– RT Book Reviews (4 star review)

"Have you discovered Amy E. Reichert yet? This month she released her third book, The Simplicity of Cider, and I’m happy to say it is another terrific read. I loved how Reichert solved some of the major conflicts with ingenuity and heart. I loved how the characters made some crazy mistakes, but that they owned them and didn’t expect the people around them to readily forgive them, but when the time came for forgiveness, it was available and earned. I loved the amazing apple tree that was the heart and soul of the orchard. I loved the book’s hint of magic and the slight softening of the characters’ attitudes as they began to look for solutions and help from each other. And, of course, the book has a strong food theme, which Reichert is celebrated for. If you haven’t read Amy Reichert yet, I highly recommend you check her out."

– Bobbi Dumas, Kirkus Reviews

“I enjoyed all the quaint details about the food and Midwest settings… And the romance between Sanna and Isaac was the perfect mix of spicy and sweet!”

– Melissa D'Agnese, First for Women Magazine


“As irresistible and delicious as an actual slice of lemon pie, Luck, Love & Lemon Pie has all of the sweet ingredients that make a book impossible to put down. From the fallible yet lovable characters to the smart writing and layered plot, we tore through the pages of this thought provoking story. Amy E. Reichert has a flair for writing heartwarming fiction that will give you sweet cravings!”

– Liz Fenton and Lisa Steinke, authors of THE YEAR WE TURNED FORTY and THE STATUS OF ALL THINGS

Luck, Love & Lemon Pie is touching, clever, and a hell of a lot of fun. Amy E. Reichert somehow manages to not only tell a stirring story about modern marriage, but also transport you poolside in Vegas. Simply put, Luck, Love & Lemon Pie is a great bet.”

– Taylor Jenkins Reid, author of MAYBE IN ANOTHER LIFE and AFTER I DO

Luck, Love & Lemon Pie delves into the complexities of marriage and what we’re willing to do for the ones we love. With relatable characters and a lot of heart, Reichert delivers a story that is both entertaining and wise, and leaves you believing that, when it comes to true happiness, you can create your own luck.”

– Karma Brown, bestselling author of COME AWAY WITH ME

"Amy E. Reichert serves up another delicious serving of fresh wit and lots of fun in this charming tale of a woman determined to fix her marriage gone stale. This heartfelt novel is as funny as it is tender—in other words, the perfect summer read."

– Colleen Oakley, author of BEFORE I GO

“An enjoyable and thought-provoking exploration of a modern-day marriage in midlife crisis.”

– Kirkus Reviews

"Reichert’s second novel, after the popular The Coincidence of Coconut Cake (2015), will appeal to readers who enjoy a lighter look at self-discovery, family, and friendship."

– Booklist

"Laugh-out-loud, hold-on-to-your-panties women's fiction. The characters are game for anything when it comes to getting back what they think they have lost. Reichert is a talented author."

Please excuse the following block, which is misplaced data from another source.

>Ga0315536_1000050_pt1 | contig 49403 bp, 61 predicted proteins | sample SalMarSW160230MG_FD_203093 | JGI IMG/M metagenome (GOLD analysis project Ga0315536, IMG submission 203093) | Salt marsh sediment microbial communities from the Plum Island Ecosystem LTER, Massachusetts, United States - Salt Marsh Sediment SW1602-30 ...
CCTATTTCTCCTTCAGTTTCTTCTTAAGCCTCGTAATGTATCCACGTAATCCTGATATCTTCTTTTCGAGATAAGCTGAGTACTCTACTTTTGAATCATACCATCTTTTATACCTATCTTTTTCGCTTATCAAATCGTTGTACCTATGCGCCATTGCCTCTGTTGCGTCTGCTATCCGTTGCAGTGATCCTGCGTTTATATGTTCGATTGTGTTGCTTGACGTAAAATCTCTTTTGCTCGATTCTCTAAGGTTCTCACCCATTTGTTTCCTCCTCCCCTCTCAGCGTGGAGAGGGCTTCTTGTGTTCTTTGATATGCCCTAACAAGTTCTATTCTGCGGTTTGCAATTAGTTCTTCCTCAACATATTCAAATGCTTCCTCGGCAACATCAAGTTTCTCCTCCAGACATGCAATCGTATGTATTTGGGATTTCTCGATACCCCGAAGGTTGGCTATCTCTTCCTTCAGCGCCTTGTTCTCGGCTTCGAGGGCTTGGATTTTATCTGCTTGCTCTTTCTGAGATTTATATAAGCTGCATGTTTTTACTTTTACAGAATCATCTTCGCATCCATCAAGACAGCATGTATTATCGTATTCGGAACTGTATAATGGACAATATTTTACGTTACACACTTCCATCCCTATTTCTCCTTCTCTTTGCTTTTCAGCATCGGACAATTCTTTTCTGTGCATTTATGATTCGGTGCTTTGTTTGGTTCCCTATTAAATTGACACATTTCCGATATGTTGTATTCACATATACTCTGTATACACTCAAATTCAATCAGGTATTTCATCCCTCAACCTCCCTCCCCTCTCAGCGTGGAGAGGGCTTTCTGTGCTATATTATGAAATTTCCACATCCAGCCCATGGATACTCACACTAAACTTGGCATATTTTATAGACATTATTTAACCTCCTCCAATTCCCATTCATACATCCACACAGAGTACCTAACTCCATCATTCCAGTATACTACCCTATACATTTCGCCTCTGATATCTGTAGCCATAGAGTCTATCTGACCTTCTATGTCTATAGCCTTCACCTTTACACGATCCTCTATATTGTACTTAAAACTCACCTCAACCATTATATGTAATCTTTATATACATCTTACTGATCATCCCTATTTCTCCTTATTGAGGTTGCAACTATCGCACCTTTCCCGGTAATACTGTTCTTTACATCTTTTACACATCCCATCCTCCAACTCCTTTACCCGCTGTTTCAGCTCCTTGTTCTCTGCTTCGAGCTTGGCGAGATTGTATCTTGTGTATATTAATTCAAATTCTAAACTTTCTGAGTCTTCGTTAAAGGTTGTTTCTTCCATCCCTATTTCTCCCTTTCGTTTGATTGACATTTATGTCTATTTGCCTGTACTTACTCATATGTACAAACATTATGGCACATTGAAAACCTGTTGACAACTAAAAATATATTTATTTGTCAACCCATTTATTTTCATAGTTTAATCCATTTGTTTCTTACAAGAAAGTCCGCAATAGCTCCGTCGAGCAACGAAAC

– RT Book Reviews, four-star review


"Deliciously entertaining! Amy E. Reichert's voice is warm and funny in this delightful ode to second chances and the healing power of a meal cooked with love."

– Meg Donohue, USA Today bestselling author of ALL THE SUMMER GIRLS and HOW TO EAT A CUPCAKE

"Amy E. Reichert writes like your best friend and reading her words is like having that friend whisper them into your ear. The Coincidence of the Coconut Cake is a delicious story of food, love, and a wink at what people will do to have their cake and eat it, too."

– Ann Garvin, author of THE DOG YEAR and MAGGIE'S WATCH

"Amy E. Reichert whips up the perfect recipe for a deliciously fun read. Combine humor and romance with a dash of drama, then let it simmer. The sprinkle of Wisconsin pride is icing on an already irresistable cake. Warning: do not read this book hungry!"

– Elizabeth Eulberg, author of THE LONELY HEARTS CLUB and BETTER OFF FRIENDS

“What a wonderful treat! Delicious descriptions of food and love and Milwaukee (I know! Who knew?). A sweet, endearing read.”

– Megan Mulry, USA Today Bestselling Author of A ROYAL PAIN

"The Coincidence of Coconut Cake is a smart and delicious debut—a read as satisfying as the last bite of dessert after a lovingly-prepared meal. The novel is as much a celebration of the midwest and regional food as it is a love story between chef Lou and food critic Al. I adored Lou and her quirky makeshift family of restaurant customers and co-workers. Their missteps and milestones kept me racing through the chapters, craving another course."

– Susan Gloss, author of the novel VINTAGE

"Amy Reichert brings sweetness and substance to her delicious debut. Sign me up for second helpings!"

– Lisa Patton, bestselling author of WHISTLIN' DIXIE IN A NOR'EASTER

“Amy E. Reichert takes the cake with this charming tale of food, friendship, and fate.”

– Beth Harbison, New York Times bestselling author of IF I COULD TURN BACK TIME

“…Reichert's quirky and endearing debut skillfully and slyly examines identity and community while its characters find love in surprising places. Clever, creative, and sweetly delicious.”

– Kirkus Reviews

"A delectable novel."

– Bookreporter

“Highly recommended that you eat before reading this book…a light, fun read that feels a bit like eating dessert for dinner.”

– RT Book Reviews

"Well-developed secondary characters and detailed descriptions of the Milwaukee food scene will leave readers hungry for more. Fans of Stacey Ballis and Erica Bauermeister will find lots to love."

– Booklist